Omidvar pushed for amendments in 2018 to the Canada Business Corporations Act that would have required publicly traded companies to disclose the number of women and people from “equity-seeking groups” on their boards and in senior management.
Governance and diversity advocates supported similar measures as a way to encourage progress at a faster pace.
In 2015, the Ontario Securities Commission introduced a “comply-or-explain” requirement for TSX-listed companies to disclose annually how many women are on their board and in executive officer positions, and whether there are targets in place. If a company does not have a policy, it must explain why.
Since then, the share of board seats held by women has increased to 17 per cent from 11 per cent and there has been a decline in the share of boards with no women. Even so, almost half — 46 per cent — of companies still do not have any women in executive officer positions, according to the latest numbers from the OSC.
The Nasdaq stock exchange earlier this month filed a proposal with the U.S. Securities and Exchange Commission for a comply-or-explain regulation that would require most listed companies to have at least two diverse directors or explain why they cannot meet the mandate.
Yet the proposed changes to Canadian law failed because critics argued businesses shouldn’t be overregulated, Omidvar said.
“I was actually completely shattered, but this is politics,” she said.
If the vote was held again, she is confident it would tilt in her favour. Not only are similar measures gaining traction, the country reached a “tipping point” after the May death of George Floyd, a Black man who died in U.S. police custody.
Floyd’s death resulted in mass protests across the U.S. and Canada and prompted business leaders to pledge to do more to help underrepresented groups.
‘Impostor syndrome’ plays a role
Manon Brouillette, the former chief executive and president of Quebecor Inc. subsidiary Videotron, said impostor syndrome — where people feel like they are inexperienced or don’t belong in some jobs — plays a big role too.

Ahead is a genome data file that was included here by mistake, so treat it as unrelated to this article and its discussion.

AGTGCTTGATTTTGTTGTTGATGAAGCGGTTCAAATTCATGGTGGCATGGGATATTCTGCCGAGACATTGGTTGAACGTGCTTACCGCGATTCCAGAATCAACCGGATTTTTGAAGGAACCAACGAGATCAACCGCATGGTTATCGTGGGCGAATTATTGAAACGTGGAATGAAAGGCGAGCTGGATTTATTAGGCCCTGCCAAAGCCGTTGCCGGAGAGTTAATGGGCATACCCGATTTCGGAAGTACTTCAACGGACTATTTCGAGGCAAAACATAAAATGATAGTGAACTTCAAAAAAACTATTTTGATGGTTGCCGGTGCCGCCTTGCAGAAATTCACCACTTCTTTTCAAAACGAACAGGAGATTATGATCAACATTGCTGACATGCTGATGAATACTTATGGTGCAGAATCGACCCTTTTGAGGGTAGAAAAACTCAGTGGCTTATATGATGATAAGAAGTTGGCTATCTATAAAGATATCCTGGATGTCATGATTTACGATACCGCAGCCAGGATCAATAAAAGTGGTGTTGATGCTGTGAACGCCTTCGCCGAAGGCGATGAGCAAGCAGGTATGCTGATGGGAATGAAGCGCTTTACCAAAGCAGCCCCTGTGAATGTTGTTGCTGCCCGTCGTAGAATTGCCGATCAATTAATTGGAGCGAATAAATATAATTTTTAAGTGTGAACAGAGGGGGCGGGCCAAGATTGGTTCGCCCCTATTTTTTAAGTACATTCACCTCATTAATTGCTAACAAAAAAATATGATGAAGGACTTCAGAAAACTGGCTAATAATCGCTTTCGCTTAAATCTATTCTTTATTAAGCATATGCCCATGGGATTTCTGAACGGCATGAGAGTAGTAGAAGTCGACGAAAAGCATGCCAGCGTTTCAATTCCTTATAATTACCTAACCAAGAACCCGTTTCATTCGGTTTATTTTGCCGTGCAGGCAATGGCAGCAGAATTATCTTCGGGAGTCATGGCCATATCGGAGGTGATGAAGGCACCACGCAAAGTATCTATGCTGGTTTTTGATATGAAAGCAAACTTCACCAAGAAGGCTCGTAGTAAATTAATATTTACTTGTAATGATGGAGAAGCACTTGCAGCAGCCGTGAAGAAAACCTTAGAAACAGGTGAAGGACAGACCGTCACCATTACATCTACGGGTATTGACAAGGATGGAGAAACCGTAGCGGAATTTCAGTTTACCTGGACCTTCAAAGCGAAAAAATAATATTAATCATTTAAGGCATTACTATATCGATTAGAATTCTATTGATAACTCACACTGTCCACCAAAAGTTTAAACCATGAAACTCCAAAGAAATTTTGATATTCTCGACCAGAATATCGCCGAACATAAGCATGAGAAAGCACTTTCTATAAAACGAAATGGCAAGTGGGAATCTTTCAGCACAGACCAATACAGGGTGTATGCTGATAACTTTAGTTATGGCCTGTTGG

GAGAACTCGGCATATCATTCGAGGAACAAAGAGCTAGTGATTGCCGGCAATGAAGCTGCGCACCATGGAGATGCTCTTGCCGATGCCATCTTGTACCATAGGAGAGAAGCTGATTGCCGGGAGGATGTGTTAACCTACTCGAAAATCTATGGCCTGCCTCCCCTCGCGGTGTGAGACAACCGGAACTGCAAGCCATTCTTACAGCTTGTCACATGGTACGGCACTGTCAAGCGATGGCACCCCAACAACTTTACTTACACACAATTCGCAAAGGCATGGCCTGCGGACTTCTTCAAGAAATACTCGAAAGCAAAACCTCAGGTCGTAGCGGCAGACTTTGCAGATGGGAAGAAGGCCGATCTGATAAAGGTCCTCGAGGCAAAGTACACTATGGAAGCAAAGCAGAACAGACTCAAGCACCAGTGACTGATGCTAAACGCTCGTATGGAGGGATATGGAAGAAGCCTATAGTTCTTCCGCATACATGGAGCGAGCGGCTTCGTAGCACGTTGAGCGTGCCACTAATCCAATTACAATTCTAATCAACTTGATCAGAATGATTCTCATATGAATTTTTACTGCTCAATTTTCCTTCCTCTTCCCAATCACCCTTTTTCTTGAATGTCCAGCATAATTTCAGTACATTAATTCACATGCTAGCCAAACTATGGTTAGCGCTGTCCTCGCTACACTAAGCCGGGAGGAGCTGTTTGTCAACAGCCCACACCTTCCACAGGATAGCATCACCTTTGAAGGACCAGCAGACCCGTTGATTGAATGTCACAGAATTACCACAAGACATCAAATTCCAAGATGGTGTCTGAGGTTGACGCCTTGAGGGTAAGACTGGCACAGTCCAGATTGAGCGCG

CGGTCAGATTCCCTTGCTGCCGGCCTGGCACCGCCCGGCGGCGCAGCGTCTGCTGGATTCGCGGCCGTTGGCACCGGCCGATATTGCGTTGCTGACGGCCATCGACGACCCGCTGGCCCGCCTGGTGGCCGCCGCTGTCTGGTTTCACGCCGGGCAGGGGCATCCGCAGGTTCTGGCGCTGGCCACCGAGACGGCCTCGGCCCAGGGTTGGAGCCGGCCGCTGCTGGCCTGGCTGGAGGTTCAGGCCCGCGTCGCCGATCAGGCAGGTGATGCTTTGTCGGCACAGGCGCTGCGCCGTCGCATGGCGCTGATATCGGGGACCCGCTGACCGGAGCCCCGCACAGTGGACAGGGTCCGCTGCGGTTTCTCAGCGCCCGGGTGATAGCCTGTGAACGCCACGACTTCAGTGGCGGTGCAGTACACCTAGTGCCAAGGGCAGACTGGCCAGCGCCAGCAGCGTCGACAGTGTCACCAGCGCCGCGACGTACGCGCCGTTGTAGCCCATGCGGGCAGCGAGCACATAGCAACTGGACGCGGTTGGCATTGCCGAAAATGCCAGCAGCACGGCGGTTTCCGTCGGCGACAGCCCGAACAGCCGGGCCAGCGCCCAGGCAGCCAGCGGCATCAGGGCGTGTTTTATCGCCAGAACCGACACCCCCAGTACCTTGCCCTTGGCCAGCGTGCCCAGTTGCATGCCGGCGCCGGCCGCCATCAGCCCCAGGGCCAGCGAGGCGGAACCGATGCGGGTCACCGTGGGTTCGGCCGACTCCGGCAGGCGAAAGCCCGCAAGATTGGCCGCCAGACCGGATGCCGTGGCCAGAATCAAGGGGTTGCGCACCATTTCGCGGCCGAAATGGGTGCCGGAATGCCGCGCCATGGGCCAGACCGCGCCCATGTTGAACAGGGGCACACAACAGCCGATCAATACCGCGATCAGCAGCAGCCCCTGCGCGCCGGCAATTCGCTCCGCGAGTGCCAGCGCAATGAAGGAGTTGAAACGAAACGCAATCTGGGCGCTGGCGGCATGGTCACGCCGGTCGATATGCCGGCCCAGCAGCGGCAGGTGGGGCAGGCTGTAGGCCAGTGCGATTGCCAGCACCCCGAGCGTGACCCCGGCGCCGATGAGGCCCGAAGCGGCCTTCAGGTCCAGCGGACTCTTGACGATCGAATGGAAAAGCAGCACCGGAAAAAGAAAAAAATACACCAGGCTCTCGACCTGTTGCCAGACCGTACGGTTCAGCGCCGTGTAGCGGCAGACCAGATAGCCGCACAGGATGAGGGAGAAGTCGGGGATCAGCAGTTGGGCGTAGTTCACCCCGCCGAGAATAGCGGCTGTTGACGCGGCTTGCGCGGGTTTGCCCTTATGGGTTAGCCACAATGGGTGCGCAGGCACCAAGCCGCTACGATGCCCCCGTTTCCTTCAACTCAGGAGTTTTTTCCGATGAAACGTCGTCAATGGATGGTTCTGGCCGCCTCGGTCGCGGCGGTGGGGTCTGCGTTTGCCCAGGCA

“When I joined Videotron in 2004, I was the only executive woman at the table, but my (bigger) fear was that I was 10 years younger than other guys,” said Brouillette, who spent almost 15 years at the company and now serves on boards for companies including the National Bank of Canada.
“A lot of women really want to be experts in something before doing it.” Luckily for her, she said, “I’m not scared of failure, so I take more risk.”
Brouillette prods other women to push for a higher salary or apply for new roles without feeling they must meet all the criteria.
Tower, who plans to retire next year, does the same thing, encouraging other women to replicate her methods and fight for equal compensation.
But companies aren’t off the hook either. Brouillette recommends leaders avoid trying to appear “superhuman” and instead make workers feel they can reach out with any issue. Even something as simple as calling executives by their first name rather than a formal title can create positive change, Brouillette said.
“You have more balanced executive teams and the power is more shared in our economy now than 20 years ago, but still, the CEO sets the tone in the business, so it will all reflect on how women grow in that business.”